For tweet’s sake…

This is an article by Jessica Champion.
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“Who gives a damn what I had for breakfast?” We’ve all said it. We all meant it. Most of us, though, got over it. Didn’t we?

Hopefully most PR students and newly fledged flacks will have come to accept that social media is just one element in the communications mix. It doesn’t exist to scare us. Its sole purpose is not to trick us. It’s our friend. And even those that initially feared/resented/snubbed it, have learnt to love it. Most of us, in fact, wouldn’t be without it.

But, for each one of us new to the industry – excited by the prospect of getting stuck into the twittersphere – there exists an old school PR practitioner, terrified at the prospect of scaring away their stakeholders with tales of this morning’s dippy egg and soldiers.

If you’re lucky enough to have experienced working in a company that jumped on the social media bandwagon – and held on – then this article’s probably not for you.

Jessica Champion: an arms-length relationship with technology

But if, like me, you’re new to the industry, you may find that trying to apply your knowledge in the workplace has seen you swiftly plummeting back down to Google earth. Whilst the private sector may have grabbed the bull by its photo-shopped horns, some practitioners in the public and third sectors are left feeling more like a bull in a china shop when it comes to embracing social media.

When I got my first job in the press office of a district council, social media was akin to ‘he who shall not be named.’ If you acknowledged it, you’d have to deal with it. And, to my colleagues, who’d been slogging away in the council for many a year, that was new. And scary. “Delete it! Delete it!” was the office’s social media mantra, with the occasional automated tweet about the latest ‘corporate performance overview scrutiny committee’ thrown in, for tokenistic measure.

“And?” I hear you say: “councils are not exactly renowned for being leaders in the sector.” You have a point – local authority press offices have a bad rap (thanks Malcolm Tucker).  But social media fear is not an exclusively public sector phenomenon – many in the third sector break out in a cold sweat at the thought of someone writing a swear word on their social media pages too.  I know, I’m now in my second job – in the press office of a national charity.

The biggest problem in embracing social media is control. Many of us are in PR because we’re perfectionists. Some of us are borderline control freaks (sometimes it’s just not worth arguing about a comma).

And after years of closely guarding your organisation’s reputation, tightly controlling your key messages and spending hours deliberating over punchy headlines – it’s not that hard to see why social media can be scary for the seasoned communications professional.

And that’s why I want social media to sod off.

I don’t mean let’s finish Facebook or terminate Twitter. I actually mean the opposite. It’s the term ‘social media’ that’s too daunting. We’re not all ready to join the ranks of the twittarati or upload videos of our children biting each other’s fingers on YouTube. But for those of us that understand PR – using a new platform to communicate our message really needn’t be that scary.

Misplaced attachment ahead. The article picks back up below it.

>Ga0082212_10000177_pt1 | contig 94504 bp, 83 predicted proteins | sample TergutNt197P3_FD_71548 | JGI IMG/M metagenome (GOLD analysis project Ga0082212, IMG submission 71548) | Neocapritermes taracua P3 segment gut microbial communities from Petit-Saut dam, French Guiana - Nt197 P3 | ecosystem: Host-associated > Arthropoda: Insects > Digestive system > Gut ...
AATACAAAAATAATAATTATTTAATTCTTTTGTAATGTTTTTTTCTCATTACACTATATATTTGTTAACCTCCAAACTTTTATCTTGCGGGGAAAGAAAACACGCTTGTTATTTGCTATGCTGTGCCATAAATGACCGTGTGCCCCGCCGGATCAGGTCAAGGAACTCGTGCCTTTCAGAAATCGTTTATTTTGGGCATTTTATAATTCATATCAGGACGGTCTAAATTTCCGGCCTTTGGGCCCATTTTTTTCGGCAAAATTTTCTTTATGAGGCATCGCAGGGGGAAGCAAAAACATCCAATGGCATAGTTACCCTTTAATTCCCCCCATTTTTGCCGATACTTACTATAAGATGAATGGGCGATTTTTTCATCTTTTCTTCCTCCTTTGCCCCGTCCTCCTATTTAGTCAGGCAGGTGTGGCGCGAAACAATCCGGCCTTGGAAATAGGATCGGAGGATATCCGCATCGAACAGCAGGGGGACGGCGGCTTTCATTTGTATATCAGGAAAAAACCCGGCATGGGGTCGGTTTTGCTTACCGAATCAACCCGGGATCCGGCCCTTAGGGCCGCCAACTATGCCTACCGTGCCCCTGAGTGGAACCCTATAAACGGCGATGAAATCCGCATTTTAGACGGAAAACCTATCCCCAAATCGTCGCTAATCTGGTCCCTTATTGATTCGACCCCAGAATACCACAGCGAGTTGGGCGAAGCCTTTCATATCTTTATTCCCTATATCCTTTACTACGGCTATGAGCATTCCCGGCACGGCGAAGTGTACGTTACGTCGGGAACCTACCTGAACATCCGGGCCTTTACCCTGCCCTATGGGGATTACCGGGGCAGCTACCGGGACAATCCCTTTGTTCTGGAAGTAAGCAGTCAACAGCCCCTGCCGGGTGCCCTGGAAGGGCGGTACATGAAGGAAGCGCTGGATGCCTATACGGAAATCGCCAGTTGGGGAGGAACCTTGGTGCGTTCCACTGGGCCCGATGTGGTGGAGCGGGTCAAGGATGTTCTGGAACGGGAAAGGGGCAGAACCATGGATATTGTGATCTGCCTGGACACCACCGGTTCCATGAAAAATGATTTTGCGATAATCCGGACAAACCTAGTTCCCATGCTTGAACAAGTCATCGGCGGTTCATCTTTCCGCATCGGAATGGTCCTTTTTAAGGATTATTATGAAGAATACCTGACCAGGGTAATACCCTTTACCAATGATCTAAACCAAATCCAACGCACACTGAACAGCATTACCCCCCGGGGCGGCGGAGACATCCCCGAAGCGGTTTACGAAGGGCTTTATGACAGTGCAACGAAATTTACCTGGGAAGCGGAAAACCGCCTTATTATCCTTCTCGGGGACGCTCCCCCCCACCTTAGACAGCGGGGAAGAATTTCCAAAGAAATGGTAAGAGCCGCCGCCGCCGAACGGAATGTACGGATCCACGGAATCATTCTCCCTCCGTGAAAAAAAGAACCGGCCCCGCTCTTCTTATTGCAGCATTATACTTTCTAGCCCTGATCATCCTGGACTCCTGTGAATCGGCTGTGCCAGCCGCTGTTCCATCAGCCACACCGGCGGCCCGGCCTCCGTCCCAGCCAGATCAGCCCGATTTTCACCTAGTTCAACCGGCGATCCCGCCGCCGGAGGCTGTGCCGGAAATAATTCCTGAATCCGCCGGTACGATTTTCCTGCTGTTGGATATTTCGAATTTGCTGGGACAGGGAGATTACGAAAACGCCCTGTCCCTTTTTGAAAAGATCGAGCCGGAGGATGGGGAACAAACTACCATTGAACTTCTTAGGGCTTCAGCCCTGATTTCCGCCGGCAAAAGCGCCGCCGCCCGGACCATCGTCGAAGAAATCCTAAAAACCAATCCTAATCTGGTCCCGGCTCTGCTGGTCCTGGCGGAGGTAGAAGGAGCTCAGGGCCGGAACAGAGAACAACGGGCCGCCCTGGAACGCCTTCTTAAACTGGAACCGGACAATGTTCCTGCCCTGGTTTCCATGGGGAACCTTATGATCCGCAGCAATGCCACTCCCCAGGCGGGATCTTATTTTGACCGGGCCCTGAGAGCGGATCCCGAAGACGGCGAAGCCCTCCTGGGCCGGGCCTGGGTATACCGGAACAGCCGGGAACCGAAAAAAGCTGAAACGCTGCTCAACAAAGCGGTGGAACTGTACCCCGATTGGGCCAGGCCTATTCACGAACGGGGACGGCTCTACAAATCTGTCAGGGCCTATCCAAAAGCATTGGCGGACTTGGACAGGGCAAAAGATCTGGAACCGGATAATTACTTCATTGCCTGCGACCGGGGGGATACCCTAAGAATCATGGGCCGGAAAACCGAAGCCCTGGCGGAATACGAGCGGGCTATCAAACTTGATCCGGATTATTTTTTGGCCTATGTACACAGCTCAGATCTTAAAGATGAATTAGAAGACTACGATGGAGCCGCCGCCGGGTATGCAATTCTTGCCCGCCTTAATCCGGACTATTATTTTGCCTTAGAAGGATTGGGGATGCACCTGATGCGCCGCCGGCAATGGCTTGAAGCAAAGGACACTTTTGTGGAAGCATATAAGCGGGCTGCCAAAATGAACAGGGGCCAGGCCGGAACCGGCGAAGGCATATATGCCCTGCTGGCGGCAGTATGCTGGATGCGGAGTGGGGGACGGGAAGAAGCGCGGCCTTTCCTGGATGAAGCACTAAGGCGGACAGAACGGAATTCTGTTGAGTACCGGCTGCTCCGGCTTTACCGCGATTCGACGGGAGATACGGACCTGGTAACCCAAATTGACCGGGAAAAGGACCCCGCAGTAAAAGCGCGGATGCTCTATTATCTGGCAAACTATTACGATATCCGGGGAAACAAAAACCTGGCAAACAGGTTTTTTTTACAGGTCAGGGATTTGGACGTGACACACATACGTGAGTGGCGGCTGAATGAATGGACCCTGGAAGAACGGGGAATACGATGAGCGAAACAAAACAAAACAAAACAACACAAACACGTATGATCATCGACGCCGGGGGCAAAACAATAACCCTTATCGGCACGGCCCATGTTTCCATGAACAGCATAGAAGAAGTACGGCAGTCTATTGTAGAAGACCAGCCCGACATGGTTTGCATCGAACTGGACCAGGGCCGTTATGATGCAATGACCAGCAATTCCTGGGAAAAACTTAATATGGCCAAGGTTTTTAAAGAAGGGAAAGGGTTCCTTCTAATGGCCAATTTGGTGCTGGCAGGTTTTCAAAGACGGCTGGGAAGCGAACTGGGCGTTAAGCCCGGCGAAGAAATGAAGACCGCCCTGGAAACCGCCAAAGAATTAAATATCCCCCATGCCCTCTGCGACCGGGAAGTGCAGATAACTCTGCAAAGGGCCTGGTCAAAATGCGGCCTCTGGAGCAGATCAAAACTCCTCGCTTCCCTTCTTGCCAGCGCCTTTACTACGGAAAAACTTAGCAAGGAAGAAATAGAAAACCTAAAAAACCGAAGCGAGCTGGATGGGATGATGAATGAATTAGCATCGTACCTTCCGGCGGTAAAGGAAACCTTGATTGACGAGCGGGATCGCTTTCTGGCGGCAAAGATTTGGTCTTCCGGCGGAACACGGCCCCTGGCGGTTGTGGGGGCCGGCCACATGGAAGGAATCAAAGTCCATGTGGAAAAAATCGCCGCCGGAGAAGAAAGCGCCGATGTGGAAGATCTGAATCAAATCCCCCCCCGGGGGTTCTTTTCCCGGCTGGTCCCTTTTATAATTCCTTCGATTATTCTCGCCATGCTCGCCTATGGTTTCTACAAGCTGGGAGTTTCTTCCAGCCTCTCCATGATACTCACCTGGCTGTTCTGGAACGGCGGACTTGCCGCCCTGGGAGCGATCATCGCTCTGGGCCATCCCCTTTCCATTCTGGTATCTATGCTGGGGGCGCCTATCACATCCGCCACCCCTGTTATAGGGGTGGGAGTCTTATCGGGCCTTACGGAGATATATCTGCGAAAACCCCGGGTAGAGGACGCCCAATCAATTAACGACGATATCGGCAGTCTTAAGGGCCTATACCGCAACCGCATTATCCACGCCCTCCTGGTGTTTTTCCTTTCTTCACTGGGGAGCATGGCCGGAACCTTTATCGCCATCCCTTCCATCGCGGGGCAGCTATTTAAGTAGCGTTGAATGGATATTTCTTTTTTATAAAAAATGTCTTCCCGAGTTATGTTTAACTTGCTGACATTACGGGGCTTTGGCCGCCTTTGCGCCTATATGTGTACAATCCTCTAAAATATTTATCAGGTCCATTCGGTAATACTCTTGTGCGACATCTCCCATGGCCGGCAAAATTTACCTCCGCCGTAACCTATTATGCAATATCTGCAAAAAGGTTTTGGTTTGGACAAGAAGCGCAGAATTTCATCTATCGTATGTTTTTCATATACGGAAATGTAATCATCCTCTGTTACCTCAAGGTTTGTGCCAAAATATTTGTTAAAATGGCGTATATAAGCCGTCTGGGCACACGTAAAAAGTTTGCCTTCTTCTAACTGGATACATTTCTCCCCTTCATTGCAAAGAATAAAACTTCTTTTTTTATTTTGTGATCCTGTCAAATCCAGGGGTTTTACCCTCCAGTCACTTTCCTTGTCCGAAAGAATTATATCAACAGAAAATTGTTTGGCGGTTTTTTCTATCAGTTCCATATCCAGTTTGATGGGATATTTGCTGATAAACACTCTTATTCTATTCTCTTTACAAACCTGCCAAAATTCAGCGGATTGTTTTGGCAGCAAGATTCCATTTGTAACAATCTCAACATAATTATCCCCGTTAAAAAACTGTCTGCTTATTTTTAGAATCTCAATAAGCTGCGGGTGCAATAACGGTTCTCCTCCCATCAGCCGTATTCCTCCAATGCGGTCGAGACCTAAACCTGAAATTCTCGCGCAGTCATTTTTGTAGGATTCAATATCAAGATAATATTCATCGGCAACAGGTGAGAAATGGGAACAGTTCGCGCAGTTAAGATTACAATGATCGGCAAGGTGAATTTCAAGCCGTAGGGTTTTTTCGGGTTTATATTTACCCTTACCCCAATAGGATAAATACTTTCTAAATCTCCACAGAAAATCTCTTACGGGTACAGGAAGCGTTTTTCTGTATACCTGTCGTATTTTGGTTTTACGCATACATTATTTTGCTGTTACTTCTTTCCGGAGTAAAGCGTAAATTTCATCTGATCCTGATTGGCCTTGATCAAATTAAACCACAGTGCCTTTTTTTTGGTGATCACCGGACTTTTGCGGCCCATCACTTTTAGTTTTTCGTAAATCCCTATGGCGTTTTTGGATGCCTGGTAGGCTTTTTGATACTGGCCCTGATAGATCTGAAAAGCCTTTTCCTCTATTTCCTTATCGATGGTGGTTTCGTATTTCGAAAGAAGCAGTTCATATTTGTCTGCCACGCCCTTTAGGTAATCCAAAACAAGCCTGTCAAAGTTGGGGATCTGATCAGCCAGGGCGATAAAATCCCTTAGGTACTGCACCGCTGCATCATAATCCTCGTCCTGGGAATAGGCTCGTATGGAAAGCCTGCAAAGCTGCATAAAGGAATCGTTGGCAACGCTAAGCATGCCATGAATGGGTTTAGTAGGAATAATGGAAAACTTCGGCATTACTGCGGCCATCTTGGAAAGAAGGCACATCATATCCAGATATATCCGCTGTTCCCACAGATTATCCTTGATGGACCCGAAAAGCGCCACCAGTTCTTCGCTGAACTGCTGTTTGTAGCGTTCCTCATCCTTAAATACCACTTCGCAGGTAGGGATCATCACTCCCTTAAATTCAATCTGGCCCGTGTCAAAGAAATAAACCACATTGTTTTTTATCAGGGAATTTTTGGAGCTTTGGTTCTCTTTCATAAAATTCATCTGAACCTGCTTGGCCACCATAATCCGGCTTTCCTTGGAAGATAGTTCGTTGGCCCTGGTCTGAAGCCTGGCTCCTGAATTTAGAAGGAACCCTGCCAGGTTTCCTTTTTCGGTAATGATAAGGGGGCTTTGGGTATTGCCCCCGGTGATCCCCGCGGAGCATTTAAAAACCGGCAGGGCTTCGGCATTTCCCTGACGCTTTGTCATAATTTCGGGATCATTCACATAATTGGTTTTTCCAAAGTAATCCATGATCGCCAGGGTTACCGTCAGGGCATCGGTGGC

What we, as PRs, do online isn’t new or risky. It’s just PR.  If you’re already good at that then you’re 95% there.

But if you – or your more experienced colleagues – still don’t believe me, then the best way to combat the fear, as the saying goes, is to face it head on. With that in mind, here are some tips to get you started.

  • Ask yourself why: Social media is set to stay and embracing it is a must. But, as with more traditional PR tools, you need to ask yourself the usual “ws” – who, what, why, where, when. If there’s no reason for you to be on Facebook that’s ok. Perhaps Twitter will be more relevant to the audience you want to target? Or maybe LinkedIn will better suit your needs?
  • Start at the beginning: There are thousands of websites, blogs and articles out there to help you get started online, but sometimes the source is the best place to begin. For example, Twitter has some great advice on where to start.
  • Stop being a scaredy cat: Nobody wants to get it wrong but be confident in your ability. A good question to ask yourself before you post something online is – would I say this over the phone? If the answer’s ‘yes’ then give it go. If it’s ‘no’ then ask yourself why.
  • Engage: The great thing about social media is you can get feedback from your stakeholders. Don’t just push out information, start a conversation. And be polite – say thank you when people do engage with you.
  • Include an ask: The best received posts often contain a call for action. Keep it simple. Quick and easy asks such as ‘Share this picture if you agree we’re better without bullying’ allow people to interact with you at the touch of a button.
  • Be human: There’s nothing more annoying than someone gumming up your feeds with obviously automated posts.
  • Let sleeping dogs lie: Sometimes deleting a post can look like you’ve got something to hide or spur further negative comments. Don’t get drawn into arguments and don’t take it personally. There are some great tips for dealing with negative comments here.
  • Don’t bite off more than you can chew: Make sure you have enough time to maintain the pages you set up. Unpopulated or out of date profiles look unprofessional. You also need to make sure you regularly respond to questions and keep an eye out for negative comments.



  1. Oscar Jeston says:

    Great piece. I’ve been in PR/journalism for several years now and couldn’t have put it better.

  2. stephen gibbs says:

    Well said Jessica , very good post
    stephen x

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